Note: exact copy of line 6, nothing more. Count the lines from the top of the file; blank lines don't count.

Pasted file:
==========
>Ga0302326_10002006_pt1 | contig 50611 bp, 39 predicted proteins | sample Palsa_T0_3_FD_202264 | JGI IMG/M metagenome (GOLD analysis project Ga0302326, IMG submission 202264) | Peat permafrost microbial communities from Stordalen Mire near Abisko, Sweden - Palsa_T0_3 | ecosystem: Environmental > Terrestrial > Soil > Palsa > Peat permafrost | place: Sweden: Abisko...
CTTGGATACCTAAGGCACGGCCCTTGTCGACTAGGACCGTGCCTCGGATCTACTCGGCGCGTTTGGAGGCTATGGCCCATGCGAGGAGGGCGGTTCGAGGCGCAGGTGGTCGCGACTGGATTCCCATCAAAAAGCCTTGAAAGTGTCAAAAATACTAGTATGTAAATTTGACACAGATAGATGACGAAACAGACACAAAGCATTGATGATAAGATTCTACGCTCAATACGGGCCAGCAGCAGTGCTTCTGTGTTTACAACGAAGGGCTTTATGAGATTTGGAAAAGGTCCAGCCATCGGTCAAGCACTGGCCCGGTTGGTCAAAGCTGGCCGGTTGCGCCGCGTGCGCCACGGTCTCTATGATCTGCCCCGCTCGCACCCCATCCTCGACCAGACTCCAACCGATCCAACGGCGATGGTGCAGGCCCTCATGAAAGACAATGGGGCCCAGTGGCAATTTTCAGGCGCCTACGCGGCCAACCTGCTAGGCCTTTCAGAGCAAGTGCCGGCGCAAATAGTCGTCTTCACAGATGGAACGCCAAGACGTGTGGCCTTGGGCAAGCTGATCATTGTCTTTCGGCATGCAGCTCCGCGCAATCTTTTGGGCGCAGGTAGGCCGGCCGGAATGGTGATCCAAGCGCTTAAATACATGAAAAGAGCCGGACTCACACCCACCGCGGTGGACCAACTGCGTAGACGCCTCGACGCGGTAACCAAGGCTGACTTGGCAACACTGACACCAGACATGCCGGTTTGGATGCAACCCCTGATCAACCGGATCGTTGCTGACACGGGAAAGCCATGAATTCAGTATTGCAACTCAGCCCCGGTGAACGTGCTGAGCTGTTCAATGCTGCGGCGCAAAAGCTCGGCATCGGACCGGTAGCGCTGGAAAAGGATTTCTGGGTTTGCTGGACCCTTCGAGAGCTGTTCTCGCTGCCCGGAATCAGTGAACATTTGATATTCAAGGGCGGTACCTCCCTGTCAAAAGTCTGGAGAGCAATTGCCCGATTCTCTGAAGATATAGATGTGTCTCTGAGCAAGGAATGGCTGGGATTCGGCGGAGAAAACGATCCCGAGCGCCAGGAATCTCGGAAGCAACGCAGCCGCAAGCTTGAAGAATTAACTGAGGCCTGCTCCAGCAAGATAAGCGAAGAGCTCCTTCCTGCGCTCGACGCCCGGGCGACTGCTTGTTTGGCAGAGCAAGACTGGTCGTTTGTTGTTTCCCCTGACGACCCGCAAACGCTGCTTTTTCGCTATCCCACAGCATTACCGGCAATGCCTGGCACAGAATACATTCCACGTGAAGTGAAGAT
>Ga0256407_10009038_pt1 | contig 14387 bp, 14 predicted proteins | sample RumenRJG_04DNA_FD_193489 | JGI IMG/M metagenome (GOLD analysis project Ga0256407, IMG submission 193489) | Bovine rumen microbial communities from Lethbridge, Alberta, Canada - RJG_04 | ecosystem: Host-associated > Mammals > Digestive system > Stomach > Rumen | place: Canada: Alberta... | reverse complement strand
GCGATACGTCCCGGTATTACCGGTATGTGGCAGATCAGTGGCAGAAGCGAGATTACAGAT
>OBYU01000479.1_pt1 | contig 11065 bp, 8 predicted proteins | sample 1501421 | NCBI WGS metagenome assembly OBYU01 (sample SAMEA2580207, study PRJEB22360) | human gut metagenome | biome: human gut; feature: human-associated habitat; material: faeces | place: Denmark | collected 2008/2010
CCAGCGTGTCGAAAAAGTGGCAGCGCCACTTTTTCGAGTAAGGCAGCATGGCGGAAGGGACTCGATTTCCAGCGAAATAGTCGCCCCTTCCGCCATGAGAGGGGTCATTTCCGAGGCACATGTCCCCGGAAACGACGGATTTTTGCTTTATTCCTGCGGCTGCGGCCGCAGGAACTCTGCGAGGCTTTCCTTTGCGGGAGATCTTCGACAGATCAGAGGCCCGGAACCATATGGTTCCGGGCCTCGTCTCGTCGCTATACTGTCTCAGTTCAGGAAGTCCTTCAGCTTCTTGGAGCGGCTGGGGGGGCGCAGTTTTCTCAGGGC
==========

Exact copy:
CCAGCGTGTCGAAAAAGTGGCAGCGCCACTTTTTCGAGTAAGGCAGCATGGCGGAAGGGACTCGATTTCCAGCGAAATAGTCGCCCCTTCCGCCATGAGAGGGGTCATTTCCGAGGCACATGTCCCCGGAAACGACGGATTTTTGCTTTATTCCTGCGGCTGCGGCCGCAGGAACTCTGCGAGGCTTTCCTTTGCGGGAGATCTTCGACAGATCAGAGGCCCGGAACCATATGGTTCCGGGCCTCGTCTCGTCGCTATACTGTCTCAGTTCAGGAAGTCCTTCAGCTTCTTGGAGCGGCTGGGGGGGCGCAGTTTTCTCAGGGC